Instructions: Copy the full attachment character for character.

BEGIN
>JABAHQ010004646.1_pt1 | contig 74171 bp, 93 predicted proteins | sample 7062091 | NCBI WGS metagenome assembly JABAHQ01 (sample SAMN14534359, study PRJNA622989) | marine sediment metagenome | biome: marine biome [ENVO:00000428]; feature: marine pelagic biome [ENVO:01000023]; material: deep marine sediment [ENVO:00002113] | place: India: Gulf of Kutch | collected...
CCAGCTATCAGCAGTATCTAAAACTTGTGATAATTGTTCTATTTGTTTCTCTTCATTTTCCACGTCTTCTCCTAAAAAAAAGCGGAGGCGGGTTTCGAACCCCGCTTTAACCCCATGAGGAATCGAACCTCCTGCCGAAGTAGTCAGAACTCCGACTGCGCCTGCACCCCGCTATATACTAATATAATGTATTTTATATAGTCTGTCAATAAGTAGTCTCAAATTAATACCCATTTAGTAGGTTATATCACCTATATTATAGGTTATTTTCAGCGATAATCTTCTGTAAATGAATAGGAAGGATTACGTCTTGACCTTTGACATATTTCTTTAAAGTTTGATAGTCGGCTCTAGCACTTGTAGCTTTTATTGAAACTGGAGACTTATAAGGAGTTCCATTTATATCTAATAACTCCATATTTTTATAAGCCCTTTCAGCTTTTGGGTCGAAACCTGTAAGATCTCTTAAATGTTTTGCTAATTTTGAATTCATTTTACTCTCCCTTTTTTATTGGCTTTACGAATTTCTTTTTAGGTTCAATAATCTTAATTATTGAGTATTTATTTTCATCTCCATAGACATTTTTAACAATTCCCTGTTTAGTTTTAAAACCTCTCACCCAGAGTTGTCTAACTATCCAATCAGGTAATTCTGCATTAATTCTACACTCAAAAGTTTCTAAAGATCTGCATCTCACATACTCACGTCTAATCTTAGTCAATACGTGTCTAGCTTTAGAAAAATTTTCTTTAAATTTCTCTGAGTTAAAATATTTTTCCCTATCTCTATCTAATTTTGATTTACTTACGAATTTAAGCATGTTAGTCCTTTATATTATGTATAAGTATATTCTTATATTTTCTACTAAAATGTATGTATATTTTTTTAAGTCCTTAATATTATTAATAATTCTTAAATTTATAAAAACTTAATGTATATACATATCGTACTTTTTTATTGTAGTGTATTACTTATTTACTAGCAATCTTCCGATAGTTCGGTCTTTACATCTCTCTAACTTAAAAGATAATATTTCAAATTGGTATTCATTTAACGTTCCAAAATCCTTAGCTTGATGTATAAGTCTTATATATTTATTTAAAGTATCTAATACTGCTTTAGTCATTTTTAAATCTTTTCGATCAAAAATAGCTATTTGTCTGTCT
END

>JABAHQ010004646.1_pt1 | contig 74171 bp, 93 predicted proteins | sample 7062091 | NCBI WGS metagenome assembly JABAHQ01 (sample SAMN14534359, study PRJNA622989) | marine sediment metagenome | biome: marine biome [ENVO:00000428]; feature: marine pelagic biome [ENVO:01000023]; material: deep marine sediment [ENVO:00002113] | place: India: Gulf of Kutch | collected...
CCAGCTATCAGCAGTATCTAAAACTTGTGATAATTGTTCTATTTGTTTCTCTTCATTTTCCACGTCTTCTCCTAAAAAAAAGCGGAGGCGGGTTTCGAACCCCGCTTTAACCCCATGAGGAATCGAACCTCCTGCCGAAGTAGTCAGAACTCCGACTGCGCCTGCACCCCGCTATATACTAATATAATGTATTTTATATAGTCTGTCAATAAGTAGTCTCAAATTAATACCCATTTAGTAGGTTATATCACCTATATTATAGGTTATTTTCAGCGATAATCTTCTGTAAATGAATAGGAAGGATTACGTCTTGACCTTTGACATATTTCTTTAAAGTTTGATAGTCGGCTCTAGCACTTGTAGCTTTTATTGAAACTGGAGACTTATAAGGAGTTCCATTTATATCTAATAACTCCATATTTTTATAAGCCCTTTCAGCTTTTGGGTCGAAACCTGTAAGATCTCTTAAATGTTTTGCTAATTTTGAATTCATTTTACTCTCCCTTTTTTATTGGCTTTACGAATTTCTTTTTAGGTTCAATAATCTTAATTATTGAGTATTTATTTTCATCTCCATAGACATTTTTAACAATTCCCTGTTTAGTTTTAAAACCTCTCACCCAGAGTTGTCTAACTATCCAATCAGGTAATTCTGCATTAATTCTACACTCAAAAGTTTCTAAAGATCTGCATCTCACATACTCACGTCTAATCTTAGTCAATACGTGTCTAGCTTTAGAAAAATTTTCTTTAAATTTCTCTGAGTTAAAATATTTTTCCCTATCTCTATCTAATTTTGATTTACTTACGAATTTAAGCATGTTAGTCCTTTATATTATGTATAAGTATATTCTTATATTTTCTACTAAAATGTATGTATATTTTTTTAAGTCCTTAATATTATTAATAATTCTTAAATTTATAAAAACTTAATGTATATACATATCGTACTTTTTTATTGTAGTGTATTACTTATTTACTAGCAATCTTCCGATAGTTCGGTCTTTACATCTCTCTAACTTAAAAGATAATATTTCAAATTGGTATTCATTTAACGTTCCAAAATCCTTAGCTTGATGTATAAGTCTTATATATTTATTTAAAGTATCTAATACTGCTTTAGTCATTTTTAAATCTTTTCGATCAAAAATAGCTATTTGTCTGTCT